"He is your dog and he is hungry, Carrie."
Translation:هُوَّ كَلْبِك وَهُوَّ جَوْعان يا كَري.
Actually you are right, and they are wrong. It should be (kalbuk). Even the word Hungry here is wrong (sorta). The word in use here is dialectical and not MSA. The standard and classical form is (جائع) [já'i3]. They are dependent on these text-to-speech machines and these are not accurate. There is no consideration to grammar in these machines. They should bring real voice actors.
Other posts and an online grammar resource said the same thing.
The notes for one of the lessons said that when a word ends in taa marbuuTah, the first-person possessive suffix for that word would be -at for masculine and -it for feminine. So, madiinah would become madiinat if you are male.
According to that resource I mentioned, in standard Arabic the taa marbuuTah is turned into a normal taa and then the regular possessive suffix is added. So madiinah would become madiinatii.
I presume the one used in the course is an aspect of Egyptian Arabic. Strange, considering the course is supposed to be MSA.
I think they have done it in a haste and probably in need of users feed back to enhance it later. Probably this was their line of thought.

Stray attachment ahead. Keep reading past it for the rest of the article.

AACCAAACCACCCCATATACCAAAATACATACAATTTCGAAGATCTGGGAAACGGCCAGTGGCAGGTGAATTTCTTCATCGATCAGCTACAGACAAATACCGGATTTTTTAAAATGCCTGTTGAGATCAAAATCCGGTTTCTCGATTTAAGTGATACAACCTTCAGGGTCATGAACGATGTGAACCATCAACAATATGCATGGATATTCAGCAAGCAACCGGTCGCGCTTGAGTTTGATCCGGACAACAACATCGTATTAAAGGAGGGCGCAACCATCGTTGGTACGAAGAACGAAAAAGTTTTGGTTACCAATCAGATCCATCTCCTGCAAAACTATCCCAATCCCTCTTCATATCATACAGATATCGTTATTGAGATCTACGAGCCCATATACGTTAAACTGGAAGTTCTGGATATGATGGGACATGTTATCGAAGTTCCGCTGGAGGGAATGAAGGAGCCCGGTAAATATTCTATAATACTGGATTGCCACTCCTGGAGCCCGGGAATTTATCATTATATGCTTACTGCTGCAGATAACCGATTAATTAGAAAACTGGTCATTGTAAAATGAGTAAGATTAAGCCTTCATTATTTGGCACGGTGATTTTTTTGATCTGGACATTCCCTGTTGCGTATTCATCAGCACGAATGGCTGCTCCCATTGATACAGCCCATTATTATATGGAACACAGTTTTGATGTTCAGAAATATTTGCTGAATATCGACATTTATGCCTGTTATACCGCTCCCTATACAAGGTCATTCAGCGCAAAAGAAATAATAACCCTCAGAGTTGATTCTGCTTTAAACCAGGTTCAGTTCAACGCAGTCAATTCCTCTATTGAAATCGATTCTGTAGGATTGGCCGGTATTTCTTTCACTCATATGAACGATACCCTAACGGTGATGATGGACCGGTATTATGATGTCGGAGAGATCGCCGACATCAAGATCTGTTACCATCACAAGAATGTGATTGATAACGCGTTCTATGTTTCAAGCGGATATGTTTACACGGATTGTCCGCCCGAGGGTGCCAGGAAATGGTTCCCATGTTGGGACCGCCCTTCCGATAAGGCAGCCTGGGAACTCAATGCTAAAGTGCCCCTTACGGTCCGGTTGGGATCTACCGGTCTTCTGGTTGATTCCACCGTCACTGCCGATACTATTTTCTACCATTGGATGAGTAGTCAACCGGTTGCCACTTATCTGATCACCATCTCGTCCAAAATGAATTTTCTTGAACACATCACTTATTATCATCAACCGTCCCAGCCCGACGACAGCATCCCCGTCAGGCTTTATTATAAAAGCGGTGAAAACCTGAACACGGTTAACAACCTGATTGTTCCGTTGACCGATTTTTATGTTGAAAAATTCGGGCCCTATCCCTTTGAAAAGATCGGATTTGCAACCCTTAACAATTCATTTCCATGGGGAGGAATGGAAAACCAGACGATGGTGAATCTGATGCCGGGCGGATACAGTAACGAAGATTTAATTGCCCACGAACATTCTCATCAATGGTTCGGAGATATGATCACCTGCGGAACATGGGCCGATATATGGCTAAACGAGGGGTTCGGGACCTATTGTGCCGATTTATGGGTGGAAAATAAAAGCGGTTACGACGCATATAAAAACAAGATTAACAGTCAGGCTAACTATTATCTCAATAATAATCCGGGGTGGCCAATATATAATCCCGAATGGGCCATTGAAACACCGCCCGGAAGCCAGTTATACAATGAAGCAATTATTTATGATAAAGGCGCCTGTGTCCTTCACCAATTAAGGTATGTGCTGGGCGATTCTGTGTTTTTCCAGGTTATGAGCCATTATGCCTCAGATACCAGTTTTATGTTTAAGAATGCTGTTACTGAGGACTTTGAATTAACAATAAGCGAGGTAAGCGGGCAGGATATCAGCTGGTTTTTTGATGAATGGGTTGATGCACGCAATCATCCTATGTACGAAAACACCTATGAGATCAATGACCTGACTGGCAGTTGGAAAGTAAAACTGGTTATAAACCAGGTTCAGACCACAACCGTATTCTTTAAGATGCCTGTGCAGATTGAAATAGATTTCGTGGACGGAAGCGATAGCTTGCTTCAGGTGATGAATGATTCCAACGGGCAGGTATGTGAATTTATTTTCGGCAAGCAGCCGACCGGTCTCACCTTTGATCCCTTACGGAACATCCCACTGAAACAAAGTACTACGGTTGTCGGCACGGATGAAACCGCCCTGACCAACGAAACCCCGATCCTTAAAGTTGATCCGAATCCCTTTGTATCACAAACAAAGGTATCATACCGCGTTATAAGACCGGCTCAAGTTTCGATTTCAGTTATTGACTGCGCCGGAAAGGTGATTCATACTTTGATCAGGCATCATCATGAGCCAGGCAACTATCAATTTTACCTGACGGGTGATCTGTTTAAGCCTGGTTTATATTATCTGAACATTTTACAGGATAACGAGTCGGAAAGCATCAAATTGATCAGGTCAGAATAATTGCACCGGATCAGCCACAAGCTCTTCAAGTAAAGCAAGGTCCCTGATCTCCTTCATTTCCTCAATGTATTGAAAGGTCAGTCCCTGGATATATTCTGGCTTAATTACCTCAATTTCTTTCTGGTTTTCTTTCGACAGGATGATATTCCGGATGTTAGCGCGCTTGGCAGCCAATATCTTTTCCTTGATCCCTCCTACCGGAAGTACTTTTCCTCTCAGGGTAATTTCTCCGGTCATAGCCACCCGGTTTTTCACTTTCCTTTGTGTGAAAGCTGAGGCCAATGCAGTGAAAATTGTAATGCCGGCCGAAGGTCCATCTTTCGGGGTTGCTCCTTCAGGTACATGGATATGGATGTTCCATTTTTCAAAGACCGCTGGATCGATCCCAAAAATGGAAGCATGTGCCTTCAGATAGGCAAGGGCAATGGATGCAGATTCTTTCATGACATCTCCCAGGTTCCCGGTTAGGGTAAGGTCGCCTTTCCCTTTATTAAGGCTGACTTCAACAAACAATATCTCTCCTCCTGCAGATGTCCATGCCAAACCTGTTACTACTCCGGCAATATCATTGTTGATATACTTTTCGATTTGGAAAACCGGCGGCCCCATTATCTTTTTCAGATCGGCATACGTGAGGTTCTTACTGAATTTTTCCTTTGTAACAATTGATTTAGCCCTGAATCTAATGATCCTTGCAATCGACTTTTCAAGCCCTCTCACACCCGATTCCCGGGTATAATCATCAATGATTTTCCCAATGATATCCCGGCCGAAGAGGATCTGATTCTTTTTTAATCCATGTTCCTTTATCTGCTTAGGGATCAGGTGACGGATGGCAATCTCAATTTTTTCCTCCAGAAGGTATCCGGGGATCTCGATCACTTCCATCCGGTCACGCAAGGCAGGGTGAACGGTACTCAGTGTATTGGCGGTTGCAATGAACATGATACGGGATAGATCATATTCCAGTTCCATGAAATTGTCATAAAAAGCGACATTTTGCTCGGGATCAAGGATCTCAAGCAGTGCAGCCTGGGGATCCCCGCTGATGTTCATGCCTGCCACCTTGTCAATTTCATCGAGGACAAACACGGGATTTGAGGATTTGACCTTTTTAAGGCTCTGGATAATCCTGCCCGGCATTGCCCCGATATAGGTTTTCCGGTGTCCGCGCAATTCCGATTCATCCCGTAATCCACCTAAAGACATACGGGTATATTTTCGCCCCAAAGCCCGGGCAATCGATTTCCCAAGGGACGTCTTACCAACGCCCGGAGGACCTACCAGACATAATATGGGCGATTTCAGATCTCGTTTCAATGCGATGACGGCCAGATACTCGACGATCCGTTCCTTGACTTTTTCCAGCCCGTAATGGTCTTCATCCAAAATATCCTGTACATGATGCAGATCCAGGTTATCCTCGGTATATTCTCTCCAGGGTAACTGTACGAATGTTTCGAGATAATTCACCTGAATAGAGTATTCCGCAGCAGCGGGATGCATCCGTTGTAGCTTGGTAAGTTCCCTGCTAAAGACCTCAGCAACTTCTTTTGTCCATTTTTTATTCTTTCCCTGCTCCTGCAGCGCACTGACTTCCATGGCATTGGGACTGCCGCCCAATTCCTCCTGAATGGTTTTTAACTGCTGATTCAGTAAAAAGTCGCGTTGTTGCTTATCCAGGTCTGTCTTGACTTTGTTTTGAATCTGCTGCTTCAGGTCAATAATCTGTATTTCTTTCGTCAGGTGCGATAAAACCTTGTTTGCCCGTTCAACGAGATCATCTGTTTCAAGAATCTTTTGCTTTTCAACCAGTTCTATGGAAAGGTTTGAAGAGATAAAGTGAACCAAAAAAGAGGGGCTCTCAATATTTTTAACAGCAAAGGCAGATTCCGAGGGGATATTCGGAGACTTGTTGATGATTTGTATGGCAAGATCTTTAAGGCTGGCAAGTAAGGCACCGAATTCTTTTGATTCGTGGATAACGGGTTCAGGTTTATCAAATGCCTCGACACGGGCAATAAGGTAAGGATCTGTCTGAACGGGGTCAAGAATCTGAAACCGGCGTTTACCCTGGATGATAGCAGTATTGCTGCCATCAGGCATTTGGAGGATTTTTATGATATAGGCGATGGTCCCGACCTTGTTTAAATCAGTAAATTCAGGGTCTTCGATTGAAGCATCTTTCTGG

As for Madinah, then yes, My City would be (Madínatí) - I like to use accents for long vowels. But never as Madínat. Madínat actually has no meaning, or it might become like that IF there is a word after it (Genitive), e.g. Madínat-ul-Salám (مدينة السلام) - City of Peace. This is why some feminine words are written with Ta Marbútah, because in normal conditions or at the end of the sentence this letter is normally (H), but with any addition or movement of a vowel to that letter would change it to (T), so to compromise both, this letter is used. Some people here don't care much about orthographic rules unfortunately, and mixing Ta-Marbútah with regular (H) in writing might confuse the reader at some point.
Whelp, I am thoroughly confused as to what I'm learning. Up until a few lessons ago, I thought I was learning MSA (with a few inconsequential errors due to the "beta" nature of the course). Now I'm starting to understand that this isn't MSA, it's a mishmash of MSA and Egyptian dialect ? Hmm... I guess if someone can confirm this, then it means I'm not actually confused, just not سعيد جدا about it.
To add pepper to the wound, the text-to-speech machine in use is not a good reciter for the text and often say things the wrong way from the grammatical and pronunciation perspective. It's sad but well, as an Arab myself all I can do here is help people get through.
Some people here are actually upset that the course is based on MSA; They want a dialect better to communicate with people they say, but personally I don't think it goes that way. If a dialect is to be taught then which one? The Gulf region alone has 7 major dialects and even more of minor ones. All is supposed to understand MSA.